Tech journalist Kevin Kelly has just written a smart blog post on the concept of 1,000 True Fans. Business, art, and geek types, I highly recommend reading the whole thing.
But here’s a synopsis: the True Fans idea posits that a single creator only needs 1,000 people to spend an average day’s worth of wages – say, $100 – on his work each year to survive. So rather than working towards superstardom, which more often translates to toiling forever in poverty and obscurity, artists should focus on developing and nurturing relationships with 1,000 people who are True Fans – the kind of people that will drive long distances to see them perform, buy stuff from their online store on a regular basis, and so forth. Kelly makes clear that perhaps the 1,000-people figure isn’t the right number, varies by medium and by geography, and can only be determined after it’s attempted by the artist. But the concept really makes sense… after all, 1,000 people spending $100 a year means $100,000. That’s a decent living.
And Kelly notes the idea is scalable. The 1,000 True Fans cover the expenses of a single creator. But increases to the group of creators just need a proportional increase in true fans (same goes for artists that don’t want to deal with fans and so use a manager).
My interest in this concept was really piqued when Kelly discussed the idea of micro-patronage, or fan-funded projects. He quotes two other authors, John Kelsey and Bruce Schneier, who came up with a similar model and called it the Street Performer Protocol:
Using the logic of a street performer, the author goes directly to the readers before the book is published; perhaps even before the book is written. The author bypasses the publisher and makes a public statement on the order of: “When I get $100,000 in donations, I will release the next novel in this series.”
Readers can go to the author’s Web site, see how much money has already been donated, and donate money to the cause of getting his novel out. Note that the author doesn’t care who pays to get the next chapter out; nor does he care how many people read the book that didn’t pay for it. He just cares that his $100,000 pot gets filled. When it does, he publishes the next book. In this case “publish” simply means “make available,” not “bind and distribute through bookstores.” The book is made available, free of charge, to everyone: those who paid for it and those who did not.
And here’s another brilliant idea, from Kelly:
Another model is pre-financing the startup costs. Digital technology enables this fan support to take many shapes. Fundable is a web-based enterprise which allows anyone to raise a fixed amount of money for a project, while reassuring the backers the project will happen. Fundable withholds the money until the full amount is collected. They return the money if the mininum is not reached.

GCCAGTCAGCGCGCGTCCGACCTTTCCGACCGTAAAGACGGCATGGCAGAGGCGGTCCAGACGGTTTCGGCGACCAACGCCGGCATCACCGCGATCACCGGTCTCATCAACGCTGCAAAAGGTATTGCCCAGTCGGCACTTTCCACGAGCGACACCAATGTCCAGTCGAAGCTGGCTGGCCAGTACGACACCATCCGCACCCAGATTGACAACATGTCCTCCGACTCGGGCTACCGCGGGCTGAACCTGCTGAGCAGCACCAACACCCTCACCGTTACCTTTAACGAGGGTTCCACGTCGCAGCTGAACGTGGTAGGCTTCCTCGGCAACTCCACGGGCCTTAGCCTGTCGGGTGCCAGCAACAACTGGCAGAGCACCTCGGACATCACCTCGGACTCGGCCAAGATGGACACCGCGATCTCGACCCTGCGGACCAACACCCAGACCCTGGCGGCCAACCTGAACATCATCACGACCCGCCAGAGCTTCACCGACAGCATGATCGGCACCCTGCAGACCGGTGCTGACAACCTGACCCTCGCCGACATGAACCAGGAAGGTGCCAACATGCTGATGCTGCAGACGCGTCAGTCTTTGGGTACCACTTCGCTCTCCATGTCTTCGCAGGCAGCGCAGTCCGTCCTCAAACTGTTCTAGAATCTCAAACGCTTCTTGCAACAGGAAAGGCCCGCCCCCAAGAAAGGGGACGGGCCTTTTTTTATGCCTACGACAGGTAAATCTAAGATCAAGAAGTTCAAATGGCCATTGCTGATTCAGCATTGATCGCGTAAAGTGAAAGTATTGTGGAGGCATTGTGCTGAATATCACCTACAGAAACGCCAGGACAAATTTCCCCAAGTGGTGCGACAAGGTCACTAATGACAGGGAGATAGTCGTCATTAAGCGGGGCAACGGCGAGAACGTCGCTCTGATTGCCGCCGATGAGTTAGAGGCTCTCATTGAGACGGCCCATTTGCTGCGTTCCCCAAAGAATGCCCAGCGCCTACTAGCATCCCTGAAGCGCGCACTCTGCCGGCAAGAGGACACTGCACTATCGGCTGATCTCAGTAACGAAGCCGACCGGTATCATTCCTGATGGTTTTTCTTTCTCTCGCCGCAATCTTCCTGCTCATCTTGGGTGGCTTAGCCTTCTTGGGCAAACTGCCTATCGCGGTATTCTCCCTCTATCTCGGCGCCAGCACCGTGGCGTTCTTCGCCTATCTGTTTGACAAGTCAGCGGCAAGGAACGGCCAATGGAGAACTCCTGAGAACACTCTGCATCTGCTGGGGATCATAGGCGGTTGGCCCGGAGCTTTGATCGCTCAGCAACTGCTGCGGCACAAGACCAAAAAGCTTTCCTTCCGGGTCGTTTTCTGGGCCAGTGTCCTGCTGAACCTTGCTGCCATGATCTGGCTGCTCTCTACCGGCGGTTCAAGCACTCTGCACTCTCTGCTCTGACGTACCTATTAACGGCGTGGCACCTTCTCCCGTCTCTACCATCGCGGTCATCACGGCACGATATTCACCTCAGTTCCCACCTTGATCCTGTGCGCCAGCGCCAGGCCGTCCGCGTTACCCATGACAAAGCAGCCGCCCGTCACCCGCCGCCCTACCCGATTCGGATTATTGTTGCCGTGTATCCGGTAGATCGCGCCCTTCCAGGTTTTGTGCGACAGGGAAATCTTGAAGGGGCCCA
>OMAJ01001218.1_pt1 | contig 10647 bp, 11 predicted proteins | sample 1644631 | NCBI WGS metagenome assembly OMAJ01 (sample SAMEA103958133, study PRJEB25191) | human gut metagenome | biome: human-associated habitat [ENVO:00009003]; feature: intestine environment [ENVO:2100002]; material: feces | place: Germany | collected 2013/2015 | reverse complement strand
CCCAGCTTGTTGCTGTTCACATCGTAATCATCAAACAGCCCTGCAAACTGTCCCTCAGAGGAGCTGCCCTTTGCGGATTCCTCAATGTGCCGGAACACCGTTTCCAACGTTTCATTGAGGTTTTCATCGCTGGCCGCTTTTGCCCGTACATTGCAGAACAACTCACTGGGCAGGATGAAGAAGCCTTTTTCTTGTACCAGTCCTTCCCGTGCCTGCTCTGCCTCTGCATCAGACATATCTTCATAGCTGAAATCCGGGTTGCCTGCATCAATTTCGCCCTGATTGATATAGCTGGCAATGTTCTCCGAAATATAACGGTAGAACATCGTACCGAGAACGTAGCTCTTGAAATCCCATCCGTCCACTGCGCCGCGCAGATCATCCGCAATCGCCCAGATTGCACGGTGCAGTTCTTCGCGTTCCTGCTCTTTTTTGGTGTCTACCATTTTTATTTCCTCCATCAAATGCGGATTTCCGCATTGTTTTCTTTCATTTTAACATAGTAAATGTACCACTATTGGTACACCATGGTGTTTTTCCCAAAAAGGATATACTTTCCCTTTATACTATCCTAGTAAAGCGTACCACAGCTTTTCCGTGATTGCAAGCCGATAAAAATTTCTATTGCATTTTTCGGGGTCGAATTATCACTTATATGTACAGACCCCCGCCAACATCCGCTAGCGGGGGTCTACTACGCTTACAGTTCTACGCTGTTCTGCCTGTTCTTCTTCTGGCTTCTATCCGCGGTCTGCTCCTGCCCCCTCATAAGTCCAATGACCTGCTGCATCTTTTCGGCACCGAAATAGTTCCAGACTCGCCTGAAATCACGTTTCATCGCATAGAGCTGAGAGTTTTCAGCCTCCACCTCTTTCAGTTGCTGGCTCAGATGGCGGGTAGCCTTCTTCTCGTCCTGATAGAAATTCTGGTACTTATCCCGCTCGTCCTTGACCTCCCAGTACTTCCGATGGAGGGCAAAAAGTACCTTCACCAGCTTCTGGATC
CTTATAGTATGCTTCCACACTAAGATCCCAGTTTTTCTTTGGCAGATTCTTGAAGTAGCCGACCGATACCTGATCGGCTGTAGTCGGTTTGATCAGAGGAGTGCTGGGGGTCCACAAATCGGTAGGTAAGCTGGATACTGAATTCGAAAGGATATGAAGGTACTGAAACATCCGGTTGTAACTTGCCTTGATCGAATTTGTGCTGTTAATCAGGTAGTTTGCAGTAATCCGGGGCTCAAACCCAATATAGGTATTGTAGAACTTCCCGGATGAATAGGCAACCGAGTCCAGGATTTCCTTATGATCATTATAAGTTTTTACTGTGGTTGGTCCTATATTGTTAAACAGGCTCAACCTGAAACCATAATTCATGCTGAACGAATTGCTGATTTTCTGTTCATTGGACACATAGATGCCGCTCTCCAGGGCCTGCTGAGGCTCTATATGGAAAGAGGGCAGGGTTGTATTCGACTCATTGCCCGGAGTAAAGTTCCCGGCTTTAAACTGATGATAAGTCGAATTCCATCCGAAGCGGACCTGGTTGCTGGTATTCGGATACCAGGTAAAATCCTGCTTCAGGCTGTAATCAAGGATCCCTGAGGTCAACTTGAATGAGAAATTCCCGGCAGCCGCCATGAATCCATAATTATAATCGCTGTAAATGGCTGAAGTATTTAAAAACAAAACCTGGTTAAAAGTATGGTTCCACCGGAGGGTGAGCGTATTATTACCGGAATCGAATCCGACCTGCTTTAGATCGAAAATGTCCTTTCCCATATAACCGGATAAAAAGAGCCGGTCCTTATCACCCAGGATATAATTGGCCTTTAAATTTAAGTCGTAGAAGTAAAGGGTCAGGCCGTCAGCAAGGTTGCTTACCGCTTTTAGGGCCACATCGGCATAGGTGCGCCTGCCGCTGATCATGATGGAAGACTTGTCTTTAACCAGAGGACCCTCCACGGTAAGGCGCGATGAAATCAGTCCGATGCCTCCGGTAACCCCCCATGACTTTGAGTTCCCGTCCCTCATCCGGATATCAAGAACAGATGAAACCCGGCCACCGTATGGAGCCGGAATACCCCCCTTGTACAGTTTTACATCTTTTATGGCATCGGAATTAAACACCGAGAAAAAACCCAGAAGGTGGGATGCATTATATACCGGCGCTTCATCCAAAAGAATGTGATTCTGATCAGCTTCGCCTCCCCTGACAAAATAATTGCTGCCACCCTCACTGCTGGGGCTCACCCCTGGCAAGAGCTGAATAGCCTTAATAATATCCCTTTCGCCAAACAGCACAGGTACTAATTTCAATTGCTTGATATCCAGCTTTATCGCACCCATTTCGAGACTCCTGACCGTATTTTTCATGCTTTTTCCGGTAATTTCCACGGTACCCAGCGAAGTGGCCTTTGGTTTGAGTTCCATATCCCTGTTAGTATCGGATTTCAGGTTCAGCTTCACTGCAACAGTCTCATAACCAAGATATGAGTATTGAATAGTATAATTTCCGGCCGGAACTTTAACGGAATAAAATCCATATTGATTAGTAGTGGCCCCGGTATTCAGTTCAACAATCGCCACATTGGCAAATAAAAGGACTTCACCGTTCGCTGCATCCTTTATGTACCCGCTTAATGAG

Think about all the various Iranian magazines and websites and blogs and other media you consume. Think about the ones of which you are a True Fan. Personally, I can think of four off the top of my head. One is my own project that’s on hiatus (ParsArts.com), the other is Iranian.com, one more is bebin.tv, and the last is the organization Iranian Alliances Across Borders. The first project is self-supported and makes no money, the second and third are investor- and ad-funded, and the fourth is a non-profit that relies on grants and donations.
For the three content sites listed above, all the content is free and the fan contribution is traffic. Meaning, I don’t spend any money there, but I do spend my time, which means advertiser dollars for those sites. There are also musicians and artists I am really into – namely, the Abjeez and a visual artist named Asa Soltan-Rahmati, and too many photogs to list. When they produce work, I buy it, and I go to their shows.
But when it comes to launching new projects and building traffic numbers, it’s really hard to finance that stuff. I have watched three Iranian-themed magazines sort of sputter out recently – two of which I wrote for – and it’s because those ramp-up costs are really tough to come up with while you run around looking for readers and for advertising. So I wonder if this idea of pre-financing would work for new Iranian projects.
What if bebin.tv, for instance, wanted to create a free-to-distribute, free-to-download, free-to-mashup, feature-length documentary and needed $100,000 to do it? Would micro-patronage work? Note that bebin.tv recently branched out into music production and released a song for free: see their blog to download it. But could a full-length album – with its studio and production costs – be fan-supported?
How about if Pars Arts partnered with some photographers to create an online microsite that focused on photography – and made the photos free to download and applied a Creative Commons license so they could be built upon as long as the original artist gets credit, and people could order copies of a print book in which they themselves chose the images they want printed and pay wholesale for it? Would that be supported by the community?
And what if Iranian.com wanted to host a conference on Iranian literature and broadcast it for free online? Would Iranian.com readers pony up to pay for the cost of putting together an awesome conference, in exchange for it being totally free to attend, both physically and virtually?
Though all of these projects are hypothetical, and completely made up, I am really curious about what level of patronage, if any, Iranian artists, musicians, writers, and media have seen, and how the 1,000 True Fans concept would apply to our community… or if it would work at all. What do you think?